Skip to content

Proteolysis Targeting Chimera (PROTAC) Molecule for Degradation of ENL and Cancer Therapy

The new drug class targets ENL in MLL1 leukemias, leading to decreased tumor growth and improved survivability

Published: 29th June 2022
Proteolysis Targeting Chimera (PROTAC) Molecule for Degradation of ENL and Cancer Therapy


Chromosome translocations involving mixed lineage leukemia (MLL1) are a major cause of infant acute lymphocytic leukemia (ALL) and acute myeloid leukemia (AML) and are common in child and adult cases, as well. Although many gene fusions can result from these rearrangements, MLL1 fusions with eleven-nineteen leukemia (ENL) are frequently observed in leukemia patients. This fusion results in super elongation complexes that cause dysregulated expression of critical oncogenes. As such, ENL has been identified as a potential pharmacologic target for MLL1-rearranged leukemia.

Technology Overview

Developers of this technology have created several proteolysis targeting chimeric (PROTAC) molecules that cause inhibition of ENL via ubiquitin-mediated proteasome degradation. PROTAC molecules work by combining a ligand for a protein of interest with an E3 ubiquitin ligase via covalent linkage. In this case, these PROTACs specifically target domains of ENL that are crucial for ENL’s protein-protein interactions, thus inhibiting their recruitment of transcription factors crucial for aberrant gene expression. The developers show that the lead compound effectively reduces the tumor burden in mouse models of leukemia and exhibits degradation of mutant ENL in Wilms tumor models and suppresses its role in dysregulated gene expression.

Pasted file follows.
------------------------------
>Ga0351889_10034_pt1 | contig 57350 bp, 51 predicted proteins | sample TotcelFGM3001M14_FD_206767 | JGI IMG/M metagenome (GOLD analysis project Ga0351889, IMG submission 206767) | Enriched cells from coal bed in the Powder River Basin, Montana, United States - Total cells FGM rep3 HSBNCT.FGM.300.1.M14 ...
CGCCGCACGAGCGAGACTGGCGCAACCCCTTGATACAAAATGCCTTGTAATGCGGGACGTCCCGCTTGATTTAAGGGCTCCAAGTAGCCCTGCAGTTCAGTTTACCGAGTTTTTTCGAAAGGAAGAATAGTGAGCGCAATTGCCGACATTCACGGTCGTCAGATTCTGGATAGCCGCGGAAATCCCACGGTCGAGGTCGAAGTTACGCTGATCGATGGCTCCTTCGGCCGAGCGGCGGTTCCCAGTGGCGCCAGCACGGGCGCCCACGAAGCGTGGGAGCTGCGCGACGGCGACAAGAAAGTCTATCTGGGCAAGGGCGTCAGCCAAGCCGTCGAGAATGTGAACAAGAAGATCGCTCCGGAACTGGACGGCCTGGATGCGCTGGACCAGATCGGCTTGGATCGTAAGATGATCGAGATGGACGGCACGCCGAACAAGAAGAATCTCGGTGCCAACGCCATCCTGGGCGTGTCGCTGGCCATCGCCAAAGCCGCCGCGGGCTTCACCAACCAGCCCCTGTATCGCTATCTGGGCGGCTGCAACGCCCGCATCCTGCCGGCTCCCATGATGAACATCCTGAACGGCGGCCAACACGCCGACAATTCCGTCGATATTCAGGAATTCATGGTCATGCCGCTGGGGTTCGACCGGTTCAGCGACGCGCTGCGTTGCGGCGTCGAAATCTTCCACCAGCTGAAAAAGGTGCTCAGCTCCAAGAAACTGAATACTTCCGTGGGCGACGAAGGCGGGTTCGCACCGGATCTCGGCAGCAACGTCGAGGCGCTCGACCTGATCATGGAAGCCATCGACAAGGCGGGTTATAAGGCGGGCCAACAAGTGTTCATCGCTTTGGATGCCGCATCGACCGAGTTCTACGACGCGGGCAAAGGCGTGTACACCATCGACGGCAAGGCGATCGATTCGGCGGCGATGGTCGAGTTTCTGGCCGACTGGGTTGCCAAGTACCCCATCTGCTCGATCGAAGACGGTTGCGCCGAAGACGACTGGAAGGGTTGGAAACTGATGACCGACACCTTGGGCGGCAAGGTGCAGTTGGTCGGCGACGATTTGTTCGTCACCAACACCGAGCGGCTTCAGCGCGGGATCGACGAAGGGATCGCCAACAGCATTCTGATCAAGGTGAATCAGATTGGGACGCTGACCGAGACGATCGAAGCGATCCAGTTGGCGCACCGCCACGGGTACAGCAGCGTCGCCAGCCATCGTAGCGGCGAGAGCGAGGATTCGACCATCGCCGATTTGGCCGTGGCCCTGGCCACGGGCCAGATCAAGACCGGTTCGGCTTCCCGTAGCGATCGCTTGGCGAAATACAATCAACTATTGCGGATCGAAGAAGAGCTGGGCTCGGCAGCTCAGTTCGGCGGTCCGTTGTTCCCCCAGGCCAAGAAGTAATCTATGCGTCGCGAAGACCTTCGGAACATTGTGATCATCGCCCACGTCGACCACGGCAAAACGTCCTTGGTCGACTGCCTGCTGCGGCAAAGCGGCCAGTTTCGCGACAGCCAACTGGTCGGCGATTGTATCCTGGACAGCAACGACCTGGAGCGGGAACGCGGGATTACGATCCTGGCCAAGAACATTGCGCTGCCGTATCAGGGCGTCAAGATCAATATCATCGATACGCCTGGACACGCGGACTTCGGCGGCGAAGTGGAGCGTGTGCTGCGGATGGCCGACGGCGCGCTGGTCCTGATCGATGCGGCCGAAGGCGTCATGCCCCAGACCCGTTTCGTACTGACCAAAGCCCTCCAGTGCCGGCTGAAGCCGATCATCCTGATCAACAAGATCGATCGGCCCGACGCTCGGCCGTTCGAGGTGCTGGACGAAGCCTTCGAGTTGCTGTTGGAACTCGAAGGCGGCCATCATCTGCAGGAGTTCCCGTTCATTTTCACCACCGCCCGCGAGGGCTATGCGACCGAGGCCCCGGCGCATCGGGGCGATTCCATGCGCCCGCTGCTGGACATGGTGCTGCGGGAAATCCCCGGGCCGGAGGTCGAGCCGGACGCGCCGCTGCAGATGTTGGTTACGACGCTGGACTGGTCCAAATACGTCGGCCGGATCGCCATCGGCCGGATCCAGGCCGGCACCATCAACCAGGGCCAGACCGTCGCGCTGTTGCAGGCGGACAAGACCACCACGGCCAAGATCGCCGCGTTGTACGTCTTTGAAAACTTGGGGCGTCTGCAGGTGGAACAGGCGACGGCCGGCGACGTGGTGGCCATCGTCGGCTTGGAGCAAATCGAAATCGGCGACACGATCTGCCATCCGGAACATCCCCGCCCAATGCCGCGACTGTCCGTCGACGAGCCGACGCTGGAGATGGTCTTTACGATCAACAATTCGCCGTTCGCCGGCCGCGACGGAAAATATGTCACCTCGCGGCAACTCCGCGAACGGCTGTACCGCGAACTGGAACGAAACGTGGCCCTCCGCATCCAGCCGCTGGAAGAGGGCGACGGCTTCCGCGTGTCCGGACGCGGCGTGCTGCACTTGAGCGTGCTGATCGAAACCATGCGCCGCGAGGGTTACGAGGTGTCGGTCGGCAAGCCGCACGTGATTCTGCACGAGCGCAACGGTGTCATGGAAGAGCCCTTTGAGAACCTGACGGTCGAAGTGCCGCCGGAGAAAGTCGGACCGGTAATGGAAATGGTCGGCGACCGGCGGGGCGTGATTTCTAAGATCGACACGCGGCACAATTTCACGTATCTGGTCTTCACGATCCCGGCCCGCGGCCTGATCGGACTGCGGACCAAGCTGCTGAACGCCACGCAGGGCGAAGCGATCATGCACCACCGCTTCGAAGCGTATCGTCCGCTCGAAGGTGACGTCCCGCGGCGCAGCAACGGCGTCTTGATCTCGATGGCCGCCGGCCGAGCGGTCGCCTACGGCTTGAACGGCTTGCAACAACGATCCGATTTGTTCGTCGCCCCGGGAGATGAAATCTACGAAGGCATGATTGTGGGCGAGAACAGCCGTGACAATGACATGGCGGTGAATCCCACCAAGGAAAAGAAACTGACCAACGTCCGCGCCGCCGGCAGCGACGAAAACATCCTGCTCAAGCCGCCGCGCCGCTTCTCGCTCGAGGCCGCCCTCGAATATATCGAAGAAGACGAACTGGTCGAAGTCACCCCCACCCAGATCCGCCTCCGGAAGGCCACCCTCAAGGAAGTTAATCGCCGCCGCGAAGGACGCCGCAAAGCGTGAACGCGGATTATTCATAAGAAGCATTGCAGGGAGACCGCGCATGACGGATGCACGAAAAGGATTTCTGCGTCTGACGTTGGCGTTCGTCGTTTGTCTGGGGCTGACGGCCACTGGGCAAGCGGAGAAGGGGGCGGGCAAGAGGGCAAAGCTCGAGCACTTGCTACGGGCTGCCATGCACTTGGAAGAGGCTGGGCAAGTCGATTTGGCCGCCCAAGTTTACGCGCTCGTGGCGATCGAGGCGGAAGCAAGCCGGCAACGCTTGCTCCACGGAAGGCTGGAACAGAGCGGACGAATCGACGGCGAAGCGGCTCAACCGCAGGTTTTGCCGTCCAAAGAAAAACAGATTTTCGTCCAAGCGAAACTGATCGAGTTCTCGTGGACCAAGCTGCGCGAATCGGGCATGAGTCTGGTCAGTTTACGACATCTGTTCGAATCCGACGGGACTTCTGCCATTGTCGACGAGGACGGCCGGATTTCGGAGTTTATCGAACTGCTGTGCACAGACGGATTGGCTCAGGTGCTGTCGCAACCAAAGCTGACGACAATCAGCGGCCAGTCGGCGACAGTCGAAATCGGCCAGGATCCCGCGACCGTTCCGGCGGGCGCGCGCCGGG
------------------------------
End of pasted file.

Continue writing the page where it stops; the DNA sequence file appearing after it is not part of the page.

The lead PROTAC compound has been tested in vitro and in mouse models of leukemia. Additional testing with other animal tumor models, comparative efficacy studies with standard treatment modalities, and toxicity data are ongoing.


  • Novel PROTAC compounds for the treatment of MLL1 leukemias.
  • Preclinical data show that treatment with the lead compound in animal leukemia models leads to decreased tumor growth and improved survivability compared to placebo.
  • The drugs may be efficacious in other types of cancers with MLL1 transformations.


  • The total market for ALL and AML is projected to grow from $3.5B in 2018 to $6.1B in 2023. However, MLL1-rearranged (MLL1-r) forms of leukemia only represent roughly 5-10% of this market.
  • Commercial interest has been on the rise. There are now around 15 PROTAC therapies undergoing clinical trial, including several for blood cancers.
  • While there are numerous options of treatment for ALL and AML, these therapies are often less effective at treating MLL1-r leukemia. As such, treatments that are more effective for these patients are needed.
  • This compound may have broader market potential for other MLL1-implicated cancers, such as colon cancer.
  • Provisional patent filed (No. 63/323,001) on March 23, 2022.
  • Licensing